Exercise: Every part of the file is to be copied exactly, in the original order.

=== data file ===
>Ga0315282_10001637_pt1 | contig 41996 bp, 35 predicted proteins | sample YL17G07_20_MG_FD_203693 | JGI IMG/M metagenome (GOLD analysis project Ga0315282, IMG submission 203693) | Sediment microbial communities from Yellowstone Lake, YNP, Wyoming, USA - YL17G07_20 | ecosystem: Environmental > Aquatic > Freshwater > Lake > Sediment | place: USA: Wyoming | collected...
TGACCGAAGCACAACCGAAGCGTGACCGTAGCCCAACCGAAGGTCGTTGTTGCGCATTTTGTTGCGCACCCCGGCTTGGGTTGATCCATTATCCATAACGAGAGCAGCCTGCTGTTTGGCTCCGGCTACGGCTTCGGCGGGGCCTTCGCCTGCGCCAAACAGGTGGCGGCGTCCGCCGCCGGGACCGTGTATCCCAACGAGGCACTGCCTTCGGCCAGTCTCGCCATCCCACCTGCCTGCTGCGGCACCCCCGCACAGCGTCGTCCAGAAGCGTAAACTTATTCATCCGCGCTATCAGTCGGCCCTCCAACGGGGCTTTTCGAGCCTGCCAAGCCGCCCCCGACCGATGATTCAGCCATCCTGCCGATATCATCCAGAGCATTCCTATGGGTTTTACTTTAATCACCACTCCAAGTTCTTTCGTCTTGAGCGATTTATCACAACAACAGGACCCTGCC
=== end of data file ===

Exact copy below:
>Ga0315282_10001637_pt1 | contig 41996 bp, 35 predicted proteins | sample YL17G07_20_MG_FD_203693 | JGI IMG/M metagenome (GOLD analysis project Ga0315282, IMG submission 203693) | Sediment microbial communities from Yellowstone Lake, YNP, Wyoming, USA - YL17G07_20 | ecosystem: Environmental > Aquatic > Freshwater > Lake > Sediment | place: USA: Wyoming | collected...
TGACCGAAGCACAACCGAAGCGTGACCGTAGCCCAACCGAAGGTCGTTGTTGCGCATTTTGTTGCGCACCCCGGCTTGGGTTGATCCATTATCCATAACGAGAGCAGCCTGCTGTTTGGCTCCGGCTACGGCTTCGGCGGGGCCTTCGCCTGCGCCAAACAGGTGGCGGCGTCCGCCGCCGGGACCGTGTATCCCAACGAGGCACTGCCTTCGGCCAGTCTCGCCATCCCACCTGCCTGCTGCGGCACCCCCGCACAGCGTCGTCCAGAAGCGTAAACTTATTCATCCGCGCTATCAGTCGGCCCTCCAACGGGGCTTTTCGAGCCTGCCAAGCCGCCCCCGACCGATGATTCAGCCATCCTGCCGATATCATCCAGAGCATTCCTATGGGTTTTACTTTAATCACCACTCCAAGTTCTTTCGTCTTGAGCGATTTATCACAACAACAGGACCCTGCC